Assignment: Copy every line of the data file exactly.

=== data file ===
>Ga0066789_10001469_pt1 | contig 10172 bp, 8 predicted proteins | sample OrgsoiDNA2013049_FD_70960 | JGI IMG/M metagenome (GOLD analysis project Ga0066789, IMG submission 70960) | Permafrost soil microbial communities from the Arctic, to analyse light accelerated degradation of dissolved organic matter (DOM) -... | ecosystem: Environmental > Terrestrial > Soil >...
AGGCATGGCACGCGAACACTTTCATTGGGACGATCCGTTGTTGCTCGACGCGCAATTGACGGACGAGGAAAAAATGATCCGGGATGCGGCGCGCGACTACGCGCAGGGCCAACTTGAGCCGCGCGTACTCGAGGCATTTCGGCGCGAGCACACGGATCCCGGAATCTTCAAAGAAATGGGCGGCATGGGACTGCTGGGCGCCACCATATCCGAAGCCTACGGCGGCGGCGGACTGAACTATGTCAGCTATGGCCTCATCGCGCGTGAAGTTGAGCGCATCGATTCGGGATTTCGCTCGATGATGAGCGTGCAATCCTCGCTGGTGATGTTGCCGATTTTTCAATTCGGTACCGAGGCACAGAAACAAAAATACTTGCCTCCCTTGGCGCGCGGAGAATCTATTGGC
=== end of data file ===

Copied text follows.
>Ga0066789_10001469_pt1 | contig 10172 bp, 8 predicted proteins | sample OrgsoiDNA2013049_FD_70960 | JGI IMG/M metagenome (GOLD analysis project Ga0066789, IMG submission 70960) | Permafrost soil microbial communities from the Arctic, to analyse light accelerated degradation of dissolved organic matter (DOM) -... | ecosystem: Environmental > Terrestrial > Soil >...
AGGCATGGCACGCGAACACTTTCATTGGGACGATCCGTTGTTGCTCGACGCGCAATTGACGGACGAGGAAAAAATGATCCGGGATGCGGCGCGCGACTACGCGCAGGGCCAACTTGAGCCGCGCGTACTCGAGGCATTTCGGCGCGAGCACACGGATCCCGGAATCTTCAAAGAAATGGGCGGCATGGGACTGCTGGGCGCCACCATATCCGAAGCCTACGGCGGCGGCGGACTGAACTATGTCAGCTATGGCCTCATCGCGCGTGAAGTTGAGCGCATCGATTCGGGATTTCGCTCGATGATGAGCGTGCAATCCTCGCTGGTGATGTTGCCGATTTTTCAATTCGGTACCGAGGCACAGAAACAAAAATACTTGCCTCCCTTGGCGCGCGGAGAATCTATTGGC